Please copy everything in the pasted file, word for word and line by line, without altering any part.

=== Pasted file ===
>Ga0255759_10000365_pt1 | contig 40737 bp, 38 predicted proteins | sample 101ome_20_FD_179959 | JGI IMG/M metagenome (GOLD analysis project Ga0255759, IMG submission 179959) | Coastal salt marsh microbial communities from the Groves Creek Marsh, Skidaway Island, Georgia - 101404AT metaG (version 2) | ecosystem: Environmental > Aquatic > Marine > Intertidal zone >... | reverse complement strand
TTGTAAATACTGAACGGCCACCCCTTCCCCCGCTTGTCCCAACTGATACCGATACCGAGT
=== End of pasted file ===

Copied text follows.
>Ga0255759_10000365_pt1 | contig 40737 bp, 38 predicted proteins | sample 101ome_20_FD_179959 | JGI IMG/M metagenome (GOLD analysis project Ga0255759, IMG submission 179959) | Coastal salt marsh microbial communities from the Groves Creek Marsh, Skidaway Island, Georgia - 101404AT metaG (version 2) | ecosystem: Environmental > Aquatic > Marine > Intertidal zone >... | reverse complement strand
TTGTAAATACTGAACGGCCACCCCTTCCCCCGCTTGTCCCAACTGATACCGATACCGAGT